Watershed development may alter tributaries in ways that influence the growth and development of juvenile fish. For Rainbow Trout Oncorhynchus mykiss, the extent of land cover influence on the diet composition of stream-residing juveniles is still an open but important question, particularly given their broad global distribution. Our study evaluated the effect of land cover on diet composition and condition metrics of juvenile Rainbow Trout in Lake Michigan tributaries. Juveniles were collected in the fall of 2014 and 2015 from 18 sampling locations across the Lake Michigan basin and included a wide variety of land cover types. Multivariate statistical procedures were used to quantitatively score sites along axes that maximized variation in land cover and diet composition. Subsequently, Spearman's rank correlations were used to test for significance of correlations between (a) land cover and diet composition, (b) land cover and fish condition, and (c) diet composition and fish condition. Our results indicated that land cover had an influence on the diet compositions of juvenile Rainbow Trout, but neither land cover nor diet composition had a significant influence on Rainbow Trout condition. These findings contrast with previously published work focusing on the growth responses of other fish species and provide insight into the plastic nature of Rainbow Trout. Further, we discuss potential ways in which fish may mitigate the effect of land cover changes as they are transmitted through stream food webs; however, the magnitude of the mitigation likely varies among fish species.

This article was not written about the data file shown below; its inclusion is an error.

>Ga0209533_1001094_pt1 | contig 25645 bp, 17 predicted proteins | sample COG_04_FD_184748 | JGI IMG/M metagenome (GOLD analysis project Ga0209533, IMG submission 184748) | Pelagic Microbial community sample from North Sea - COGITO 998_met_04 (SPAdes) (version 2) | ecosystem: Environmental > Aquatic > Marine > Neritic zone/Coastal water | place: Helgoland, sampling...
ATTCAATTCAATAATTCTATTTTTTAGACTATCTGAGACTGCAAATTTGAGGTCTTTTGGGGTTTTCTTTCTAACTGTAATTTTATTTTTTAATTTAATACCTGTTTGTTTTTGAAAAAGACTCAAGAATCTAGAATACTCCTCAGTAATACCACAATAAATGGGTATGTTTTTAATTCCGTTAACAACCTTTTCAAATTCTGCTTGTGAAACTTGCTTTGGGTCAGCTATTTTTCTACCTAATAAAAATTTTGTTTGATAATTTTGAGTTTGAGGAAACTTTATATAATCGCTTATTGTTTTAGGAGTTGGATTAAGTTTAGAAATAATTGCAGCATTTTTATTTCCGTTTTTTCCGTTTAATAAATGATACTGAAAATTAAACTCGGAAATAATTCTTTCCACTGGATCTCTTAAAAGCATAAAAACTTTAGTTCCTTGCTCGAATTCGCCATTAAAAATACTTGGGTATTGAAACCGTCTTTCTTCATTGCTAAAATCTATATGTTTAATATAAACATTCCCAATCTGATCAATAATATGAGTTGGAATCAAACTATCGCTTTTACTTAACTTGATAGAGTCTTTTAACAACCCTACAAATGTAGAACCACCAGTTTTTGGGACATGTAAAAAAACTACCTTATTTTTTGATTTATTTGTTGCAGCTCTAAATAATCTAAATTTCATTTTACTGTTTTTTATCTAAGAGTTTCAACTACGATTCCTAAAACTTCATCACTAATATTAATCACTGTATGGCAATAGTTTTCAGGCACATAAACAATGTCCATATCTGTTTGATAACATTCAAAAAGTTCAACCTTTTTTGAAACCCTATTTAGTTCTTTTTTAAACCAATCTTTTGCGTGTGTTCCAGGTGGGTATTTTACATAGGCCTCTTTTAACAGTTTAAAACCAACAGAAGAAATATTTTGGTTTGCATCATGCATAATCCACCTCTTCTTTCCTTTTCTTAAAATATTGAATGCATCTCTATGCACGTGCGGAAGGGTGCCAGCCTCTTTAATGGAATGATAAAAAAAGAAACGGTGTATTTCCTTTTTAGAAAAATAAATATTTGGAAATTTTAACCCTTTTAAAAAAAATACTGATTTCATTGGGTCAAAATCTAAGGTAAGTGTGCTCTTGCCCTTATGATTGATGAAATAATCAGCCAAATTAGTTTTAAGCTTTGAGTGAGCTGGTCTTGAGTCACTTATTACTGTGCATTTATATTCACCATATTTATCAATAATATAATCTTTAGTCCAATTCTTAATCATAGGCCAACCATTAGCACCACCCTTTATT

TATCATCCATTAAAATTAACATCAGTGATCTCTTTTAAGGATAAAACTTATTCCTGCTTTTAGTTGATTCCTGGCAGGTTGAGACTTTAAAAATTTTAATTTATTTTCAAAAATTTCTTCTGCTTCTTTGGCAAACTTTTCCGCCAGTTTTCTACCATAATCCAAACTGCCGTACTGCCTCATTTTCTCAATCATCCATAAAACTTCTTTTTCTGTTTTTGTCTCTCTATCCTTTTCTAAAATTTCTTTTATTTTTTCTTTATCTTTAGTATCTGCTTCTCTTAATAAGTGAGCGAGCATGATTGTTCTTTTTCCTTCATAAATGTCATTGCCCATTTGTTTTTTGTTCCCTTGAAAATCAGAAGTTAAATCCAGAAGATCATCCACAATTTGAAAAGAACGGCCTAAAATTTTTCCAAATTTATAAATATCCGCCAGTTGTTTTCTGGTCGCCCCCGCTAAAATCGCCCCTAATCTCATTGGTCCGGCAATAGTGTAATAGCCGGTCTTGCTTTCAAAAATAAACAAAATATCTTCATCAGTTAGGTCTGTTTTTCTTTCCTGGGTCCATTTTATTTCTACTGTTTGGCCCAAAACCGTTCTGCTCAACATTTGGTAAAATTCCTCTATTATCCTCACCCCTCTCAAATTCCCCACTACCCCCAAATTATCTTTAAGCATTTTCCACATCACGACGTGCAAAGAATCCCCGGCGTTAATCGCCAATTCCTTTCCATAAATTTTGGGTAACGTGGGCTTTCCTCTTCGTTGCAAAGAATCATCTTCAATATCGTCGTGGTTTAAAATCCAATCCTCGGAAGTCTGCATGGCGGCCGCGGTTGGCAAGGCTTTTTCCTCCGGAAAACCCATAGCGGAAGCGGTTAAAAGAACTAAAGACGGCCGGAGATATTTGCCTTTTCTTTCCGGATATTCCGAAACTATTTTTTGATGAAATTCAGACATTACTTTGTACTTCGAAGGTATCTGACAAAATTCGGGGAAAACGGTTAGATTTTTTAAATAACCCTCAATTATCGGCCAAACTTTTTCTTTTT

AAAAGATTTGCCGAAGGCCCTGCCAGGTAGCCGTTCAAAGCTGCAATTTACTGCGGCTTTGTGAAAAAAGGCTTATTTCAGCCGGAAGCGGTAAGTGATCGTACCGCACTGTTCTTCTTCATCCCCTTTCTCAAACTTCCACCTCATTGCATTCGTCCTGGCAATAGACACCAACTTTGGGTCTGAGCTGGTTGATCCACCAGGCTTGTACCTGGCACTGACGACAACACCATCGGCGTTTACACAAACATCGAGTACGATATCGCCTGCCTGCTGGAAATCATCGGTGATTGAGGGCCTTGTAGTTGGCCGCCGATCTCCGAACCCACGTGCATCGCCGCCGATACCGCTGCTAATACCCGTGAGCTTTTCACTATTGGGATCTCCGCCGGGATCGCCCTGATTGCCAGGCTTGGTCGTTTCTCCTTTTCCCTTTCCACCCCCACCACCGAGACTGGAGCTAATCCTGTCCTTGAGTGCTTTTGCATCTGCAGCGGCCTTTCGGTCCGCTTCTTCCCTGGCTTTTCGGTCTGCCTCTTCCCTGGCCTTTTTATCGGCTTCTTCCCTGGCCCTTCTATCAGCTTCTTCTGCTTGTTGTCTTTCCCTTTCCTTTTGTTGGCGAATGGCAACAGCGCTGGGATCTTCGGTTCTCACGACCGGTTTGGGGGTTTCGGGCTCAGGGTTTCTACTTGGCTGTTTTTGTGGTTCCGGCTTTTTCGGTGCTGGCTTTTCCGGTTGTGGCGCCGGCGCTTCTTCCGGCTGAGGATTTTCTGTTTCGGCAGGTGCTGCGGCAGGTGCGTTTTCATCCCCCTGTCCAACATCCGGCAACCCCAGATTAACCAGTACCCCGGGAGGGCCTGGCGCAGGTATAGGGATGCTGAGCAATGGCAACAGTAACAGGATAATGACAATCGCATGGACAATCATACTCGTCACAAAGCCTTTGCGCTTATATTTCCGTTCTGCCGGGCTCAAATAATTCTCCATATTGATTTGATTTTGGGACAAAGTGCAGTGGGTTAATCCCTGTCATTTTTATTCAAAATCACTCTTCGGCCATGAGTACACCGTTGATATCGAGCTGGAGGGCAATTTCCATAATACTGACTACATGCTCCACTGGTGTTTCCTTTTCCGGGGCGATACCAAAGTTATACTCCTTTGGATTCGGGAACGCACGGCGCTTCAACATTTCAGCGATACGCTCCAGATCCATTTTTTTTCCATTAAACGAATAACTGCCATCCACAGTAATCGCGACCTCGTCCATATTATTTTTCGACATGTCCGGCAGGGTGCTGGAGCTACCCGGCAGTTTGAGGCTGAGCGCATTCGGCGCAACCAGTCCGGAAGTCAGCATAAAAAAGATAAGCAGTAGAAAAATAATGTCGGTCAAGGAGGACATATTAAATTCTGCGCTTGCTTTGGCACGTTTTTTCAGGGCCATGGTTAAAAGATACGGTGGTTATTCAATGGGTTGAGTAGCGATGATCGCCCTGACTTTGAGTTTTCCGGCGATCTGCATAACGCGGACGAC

|Journal||Ecology of Freshwater Fish|
|State||Published - 2019|